Clevedon Coast Oysters

November 2007
A fourth generation farmer on the Clevedon coast, Callum McCallum has diversified into acquaculture in order to stay on the land. These days he produces about 4.8 million oysters a year.

Callum has 95 ha at Kawakawa Bay, on which he runs the oyster operation, and on two smaller farms off Waiheke Island, along with two blocks of farm land, on which he runs sheep and beef.

Callums been director and co-owner of Clevedon Coast Oysters for the past 20 years. Hes also chairman of NZ Aquaculture Council, NZ Oyster Association and is a member of the Seafood Industry Council.

The business started in 1986. It is run on about 25ha of mudflats.

Callum says his father was always interested in acquaculture. John McCallum senior and Callum put the first oyster racks down in themselves in the mid 1980s. Callum learnt the business working on an oyster farm at Warkworth.

He says his farming background stood him in good stead. This is no different from farming sheep.. They need food, clean water and good paddocks.

Callum says the Clevedon farm can yield up to 17,000 dozen per ha. per year.

Initially they grew oysters and sold them in sacks. There were problems in the industry largely getting out of a seasonal nature of oyster growth these have largely been overcome.

In 1998 Callum started exporting and an export standard factory was opened in 2001.

Since opening the factory theyve stayed with local supply but also moved into the export business. They supply half shell oysters in Australia, Asia and the US. About 50% is retained for the domestic trade.

Clevedon Coast also runs a shop on the way to Kawakawa Bay about 20 minutes out of the Clevedon settlement.

Water quality is high on the agenda. They need to control run off from the neighbouring farmland. Theres also regular water testing. From weather and water testing they make a contamination prediction. There are occasions where they dont harvest up to 10 days. For similar reasons they dont harvest at Waiheke Island in summer.

The water quality monitoring is part of a USFDA audited programme. This programme means that Callums product is acceptable to most regulatory health agencies. The company has also pursued organic certification via AGriQuality.

Callum says the ideal farm should be situated at the neap low tide level, with good water flows and minimal urban runoff.

Callum farms giant pacific oysters ( Crass Ostrea gigas ). It is said that this variety was probably introduced to NZ accidentally, in all likelihood by spat travelling across the Pacific on the hulls of ships. By mid 1970s pacifics had colonized the native rock oysters.

The spat is collected at Kaipara Harbour on stick bundles essentially bundles of wooden batons. These batons are then transported back to Clevedon & Waiheke and nailed on the wooden structures that sit in the inter-tidal zone. The sticks are left to grow for about 12 months.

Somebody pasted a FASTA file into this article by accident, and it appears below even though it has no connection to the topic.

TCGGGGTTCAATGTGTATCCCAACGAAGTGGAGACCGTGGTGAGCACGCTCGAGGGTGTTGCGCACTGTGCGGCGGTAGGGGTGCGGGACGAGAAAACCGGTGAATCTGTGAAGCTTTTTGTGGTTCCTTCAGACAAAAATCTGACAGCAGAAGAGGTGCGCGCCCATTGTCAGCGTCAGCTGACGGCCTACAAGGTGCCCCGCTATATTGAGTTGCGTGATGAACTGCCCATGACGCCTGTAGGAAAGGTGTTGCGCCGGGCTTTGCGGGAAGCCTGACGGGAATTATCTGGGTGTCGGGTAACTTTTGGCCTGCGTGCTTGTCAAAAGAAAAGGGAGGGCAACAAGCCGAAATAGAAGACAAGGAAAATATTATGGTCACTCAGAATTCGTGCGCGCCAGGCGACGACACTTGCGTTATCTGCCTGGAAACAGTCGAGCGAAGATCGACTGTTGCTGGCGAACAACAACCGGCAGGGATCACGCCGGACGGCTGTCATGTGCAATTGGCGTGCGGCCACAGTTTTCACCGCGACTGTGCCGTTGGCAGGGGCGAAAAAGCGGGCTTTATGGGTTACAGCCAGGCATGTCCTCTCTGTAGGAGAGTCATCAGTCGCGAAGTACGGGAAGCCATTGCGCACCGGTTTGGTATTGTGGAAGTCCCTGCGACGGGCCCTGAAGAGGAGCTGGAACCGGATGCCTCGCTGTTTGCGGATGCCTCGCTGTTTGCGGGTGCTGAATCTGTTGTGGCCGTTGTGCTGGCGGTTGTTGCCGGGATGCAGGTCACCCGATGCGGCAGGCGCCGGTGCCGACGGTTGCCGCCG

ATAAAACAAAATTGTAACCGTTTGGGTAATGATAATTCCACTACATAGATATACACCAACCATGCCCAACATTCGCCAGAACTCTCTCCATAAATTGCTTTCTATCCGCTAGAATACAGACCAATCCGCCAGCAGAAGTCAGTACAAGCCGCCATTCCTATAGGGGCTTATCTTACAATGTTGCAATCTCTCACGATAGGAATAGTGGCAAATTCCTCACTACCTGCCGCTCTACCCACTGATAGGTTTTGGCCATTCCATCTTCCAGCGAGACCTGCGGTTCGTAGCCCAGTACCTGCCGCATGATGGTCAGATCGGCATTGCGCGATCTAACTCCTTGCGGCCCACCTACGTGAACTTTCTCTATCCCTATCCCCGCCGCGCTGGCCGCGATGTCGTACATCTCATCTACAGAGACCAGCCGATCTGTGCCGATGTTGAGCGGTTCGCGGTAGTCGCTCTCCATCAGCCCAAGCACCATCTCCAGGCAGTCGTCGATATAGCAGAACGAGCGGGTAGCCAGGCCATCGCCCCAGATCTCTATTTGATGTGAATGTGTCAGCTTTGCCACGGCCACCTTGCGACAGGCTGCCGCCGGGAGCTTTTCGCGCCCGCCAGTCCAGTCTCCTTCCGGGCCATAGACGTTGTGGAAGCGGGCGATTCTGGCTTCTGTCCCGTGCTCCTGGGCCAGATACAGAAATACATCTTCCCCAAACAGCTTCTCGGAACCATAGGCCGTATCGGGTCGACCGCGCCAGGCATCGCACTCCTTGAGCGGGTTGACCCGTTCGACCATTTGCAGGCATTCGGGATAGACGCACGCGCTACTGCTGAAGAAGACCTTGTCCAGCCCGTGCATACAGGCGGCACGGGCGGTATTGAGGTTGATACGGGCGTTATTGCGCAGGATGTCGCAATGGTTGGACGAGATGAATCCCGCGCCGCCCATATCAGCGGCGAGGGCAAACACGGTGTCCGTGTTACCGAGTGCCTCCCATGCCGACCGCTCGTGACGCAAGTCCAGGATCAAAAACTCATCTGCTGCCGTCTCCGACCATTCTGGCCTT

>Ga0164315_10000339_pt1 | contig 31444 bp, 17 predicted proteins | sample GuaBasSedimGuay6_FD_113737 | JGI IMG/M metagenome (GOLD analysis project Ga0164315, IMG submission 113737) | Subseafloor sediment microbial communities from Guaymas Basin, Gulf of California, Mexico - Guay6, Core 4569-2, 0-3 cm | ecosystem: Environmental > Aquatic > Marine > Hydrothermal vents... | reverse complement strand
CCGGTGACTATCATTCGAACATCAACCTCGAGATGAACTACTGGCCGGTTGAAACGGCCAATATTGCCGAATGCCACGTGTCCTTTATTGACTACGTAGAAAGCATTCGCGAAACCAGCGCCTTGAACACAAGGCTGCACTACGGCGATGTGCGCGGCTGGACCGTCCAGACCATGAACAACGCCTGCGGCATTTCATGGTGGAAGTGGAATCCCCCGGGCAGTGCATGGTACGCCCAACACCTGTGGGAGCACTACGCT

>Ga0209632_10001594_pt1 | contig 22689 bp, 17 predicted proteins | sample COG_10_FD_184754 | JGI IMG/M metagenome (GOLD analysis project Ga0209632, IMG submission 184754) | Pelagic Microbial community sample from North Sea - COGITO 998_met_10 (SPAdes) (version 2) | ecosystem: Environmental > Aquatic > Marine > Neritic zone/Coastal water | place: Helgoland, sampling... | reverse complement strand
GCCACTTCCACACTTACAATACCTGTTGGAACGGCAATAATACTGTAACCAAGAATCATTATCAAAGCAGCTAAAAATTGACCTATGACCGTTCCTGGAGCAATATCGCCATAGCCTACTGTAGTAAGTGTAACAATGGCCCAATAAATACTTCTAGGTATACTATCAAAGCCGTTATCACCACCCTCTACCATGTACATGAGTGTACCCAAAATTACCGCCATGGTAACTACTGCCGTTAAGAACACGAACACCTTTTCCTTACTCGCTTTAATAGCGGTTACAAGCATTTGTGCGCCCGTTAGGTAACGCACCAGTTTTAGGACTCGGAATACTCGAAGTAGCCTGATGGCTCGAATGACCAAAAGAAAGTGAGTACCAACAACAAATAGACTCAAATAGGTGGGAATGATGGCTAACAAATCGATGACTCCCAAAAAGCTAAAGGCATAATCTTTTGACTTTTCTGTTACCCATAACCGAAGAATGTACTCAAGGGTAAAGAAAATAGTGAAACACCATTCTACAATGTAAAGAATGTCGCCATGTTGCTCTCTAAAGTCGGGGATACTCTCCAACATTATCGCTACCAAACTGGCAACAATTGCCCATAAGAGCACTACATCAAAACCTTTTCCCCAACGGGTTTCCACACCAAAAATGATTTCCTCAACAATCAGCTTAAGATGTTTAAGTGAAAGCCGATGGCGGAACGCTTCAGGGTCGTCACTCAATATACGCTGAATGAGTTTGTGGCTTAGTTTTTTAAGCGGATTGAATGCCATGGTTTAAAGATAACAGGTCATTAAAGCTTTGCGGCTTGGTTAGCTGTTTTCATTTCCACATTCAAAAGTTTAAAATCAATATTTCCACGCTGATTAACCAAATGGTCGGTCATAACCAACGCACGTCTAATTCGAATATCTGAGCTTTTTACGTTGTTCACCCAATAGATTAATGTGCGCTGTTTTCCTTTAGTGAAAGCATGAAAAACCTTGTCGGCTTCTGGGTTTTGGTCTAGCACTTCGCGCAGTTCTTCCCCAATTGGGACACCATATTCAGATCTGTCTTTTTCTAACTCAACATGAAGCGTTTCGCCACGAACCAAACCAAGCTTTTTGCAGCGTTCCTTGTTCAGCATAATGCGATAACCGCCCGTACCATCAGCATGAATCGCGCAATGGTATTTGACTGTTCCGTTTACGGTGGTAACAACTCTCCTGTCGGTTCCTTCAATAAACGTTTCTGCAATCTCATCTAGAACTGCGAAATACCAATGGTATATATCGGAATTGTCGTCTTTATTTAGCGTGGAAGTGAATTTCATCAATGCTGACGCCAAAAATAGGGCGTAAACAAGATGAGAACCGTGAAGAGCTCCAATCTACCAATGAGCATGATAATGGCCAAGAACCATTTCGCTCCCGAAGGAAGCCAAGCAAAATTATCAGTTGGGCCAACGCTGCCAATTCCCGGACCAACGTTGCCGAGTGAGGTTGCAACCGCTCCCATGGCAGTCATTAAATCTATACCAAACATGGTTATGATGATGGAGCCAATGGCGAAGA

The general idea is that this type of oyster the Pacific or Rock oyster needs to be under water some of the time, and out of the water for about five hours a tide. The bluff oyster is under water the whole time. Callum says that they do grow some oysters in full immersion, like the Bluffies, and get much better growing rates, however this does leave them susceptible to predators in particular an annoying worm that burrows through the shells.

Other predators include the now ubiquitous stingrays and the aptly named oyster catcher.

The biggest challenge to the industry is evening out the growing season through the year. Theyve got around this issue by clustering the spat gathering sticks in bundles with only a small gap between them. These spat bundles can be kept for up to 9 months before laying them out on racks, so the oyster growth is constrained by the space available and the restricted flow of nutrients.

They harvest 4-5 days a week at the low tide. This usually takes about 2 hours. The barge is then taken up the Clevedon river creek to unload.

The oyster are then stripped off the sticks at the back of the factory, washed and separated out. Theres a sophisticated grading machine that sorts according to size using a flash camera. The grading machine can sort around 240 oysters per minute and was sourced from Tazzie. Currently Callum divides the harvest into 5 different sizes.

Some of these smaller grades are put back out on the farm to grow further. Theyre put into on-growing baskets called aqua purses, trays and bags. This has reduced wastage to about 5%.

Callum says one the biggest issues for him is staff. They employ between 30 and 40 people and keeping them in line, trained and ready to work, is a major headache.

The shuckers use a compressed pneumatic drill a bit smaller than a pencil. A good shucker would do 400 dozen per day.

In aquaculture export terms oysters are third on the list after mussels (60%), salmon (30%) and oysters (10%). Oysters earn about $360M per year. Callum reckons theres heaps of potential to lift production. Callum is already looking at alternative species including seahorse, paua, whitebait, even goeduck.